The party came into being at half past seven. Ariadne Oliver had to admit that her friend was right. Arrivals were punctual. Everything went splendidly. It was well imagined, well run and ran like clockwork. There were red and blue lights on the stairs and yellow pumpkins in profusion. The girls and boys arrived holding decorated broomsticks for a competition. After greetings, Rowena Drake announced the programme for the evening. ‘First, judging of the broomstick competition,’ she said, ‘three prizes, first, second and third. Then comes cutting the flour cake. That’ll be in the small conservatory. Then bobbing for apples—there’s a list pinned upon the wall over there of the partners for that event—then there’ll be dancing. Every time the lights go out you change partners. Then girls to the small study where they’ll be given their mirrors. After that, supper, Snapdragon and then prize-giving.’
Like all parties, it went slightly stickily at first. The brooms were admired, they were very small miniature brooms, and on the whole the decorating of them had not reached a very high standard of merit, ‘which makes it easier,’ said Mrs Drake in an aside to one of her friends. ‘And it’s a very useful thing because I mean there are always one or two children one knows only too well won’t win a prize at anything else, so one can cheat a little over this.’
‘So unscrupulous, Rowena.’
‘I’m not really. I just arrange so that things should be fair and evenly divided. The whole point is that everyone wants to win something.’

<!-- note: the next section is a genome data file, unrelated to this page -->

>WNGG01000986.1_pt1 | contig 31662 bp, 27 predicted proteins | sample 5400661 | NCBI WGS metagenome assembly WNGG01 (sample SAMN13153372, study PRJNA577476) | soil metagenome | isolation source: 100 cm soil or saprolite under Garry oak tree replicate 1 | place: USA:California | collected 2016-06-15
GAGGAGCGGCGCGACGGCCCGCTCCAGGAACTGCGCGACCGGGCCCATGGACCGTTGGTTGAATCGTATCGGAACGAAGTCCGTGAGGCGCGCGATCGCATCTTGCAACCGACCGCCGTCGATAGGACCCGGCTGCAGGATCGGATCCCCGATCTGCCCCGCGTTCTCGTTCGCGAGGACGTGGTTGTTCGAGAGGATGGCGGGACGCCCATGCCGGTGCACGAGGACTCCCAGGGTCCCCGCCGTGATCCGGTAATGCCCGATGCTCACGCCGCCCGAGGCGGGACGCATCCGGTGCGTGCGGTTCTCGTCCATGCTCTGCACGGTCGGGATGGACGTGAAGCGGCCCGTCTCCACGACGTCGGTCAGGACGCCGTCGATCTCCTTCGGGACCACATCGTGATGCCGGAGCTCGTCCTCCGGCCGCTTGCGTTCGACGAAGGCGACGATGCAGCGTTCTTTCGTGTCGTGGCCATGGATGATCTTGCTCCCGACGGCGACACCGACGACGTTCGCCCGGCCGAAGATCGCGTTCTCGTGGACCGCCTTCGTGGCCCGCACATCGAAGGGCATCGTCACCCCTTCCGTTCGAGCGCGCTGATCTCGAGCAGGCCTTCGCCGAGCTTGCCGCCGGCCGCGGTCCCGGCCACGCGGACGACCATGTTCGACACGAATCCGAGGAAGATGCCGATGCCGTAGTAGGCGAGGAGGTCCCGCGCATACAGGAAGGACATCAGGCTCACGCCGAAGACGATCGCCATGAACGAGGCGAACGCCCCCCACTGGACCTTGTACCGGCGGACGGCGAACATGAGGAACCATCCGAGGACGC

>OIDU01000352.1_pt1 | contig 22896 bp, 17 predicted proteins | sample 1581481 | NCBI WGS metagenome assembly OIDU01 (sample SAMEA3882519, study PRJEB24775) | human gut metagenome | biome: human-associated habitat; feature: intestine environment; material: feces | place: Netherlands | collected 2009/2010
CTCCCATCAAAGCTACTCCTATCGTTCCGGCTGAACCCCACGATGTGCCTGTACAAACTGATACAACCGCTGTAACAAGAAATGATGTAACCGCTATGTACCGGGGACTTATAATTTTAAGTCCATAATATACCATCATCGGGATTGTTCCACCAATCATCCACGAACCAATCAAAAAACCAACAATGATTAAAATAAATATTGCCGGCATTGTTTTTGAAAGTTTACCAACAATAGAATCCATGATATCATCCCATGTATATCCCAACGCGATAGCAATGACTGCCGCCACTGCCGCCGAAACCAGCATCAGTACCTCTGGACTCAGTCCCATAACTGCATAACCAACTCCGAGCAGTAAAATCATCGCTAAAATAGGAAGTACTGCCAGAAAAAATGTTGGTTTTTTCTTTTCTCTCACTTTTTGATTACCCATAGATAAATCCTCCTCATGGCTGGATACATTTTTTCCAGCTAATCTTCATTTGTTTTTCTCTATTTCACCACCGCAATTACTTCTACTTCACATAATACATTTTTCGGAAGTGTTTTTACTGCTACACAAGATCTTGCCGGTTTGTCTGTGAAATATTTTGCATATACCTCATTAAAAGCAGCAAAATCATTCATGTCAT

‘What’s the Flour Game?’ asked Ariadne Oliver.
‘Oh yes, of course, you weren’t here when we were doing it. Well, you just fill a tumbler with flour, press it in well, then you turn it out in a tray and place a sixpence on top of it. Then everyone slices a slice off it very carefully so as not to tumble the sixpence off. As soon as someone tumbles the sixpence off, that person goes out. It’s a sort of elimination. The last one left in gets the sixpence of course. Now then, away we go.’
And away they went. Squeals of excitement were heard coming from the library where bobbing for apples went on, and competitors returned from there with wet locks and having disposed a good deal of water about their persons.
One of the most popular contests, at any rate among the girls, was the arrival of the Hallowe’en witch played by Mrs Goodbody, a local cleaning woman who, not only having the necessary hooked nose and chin which almost met, was admirably proficient in producing a semi-cooing voice which had definitely sinister undertones and also produced magical doggerel rhymes.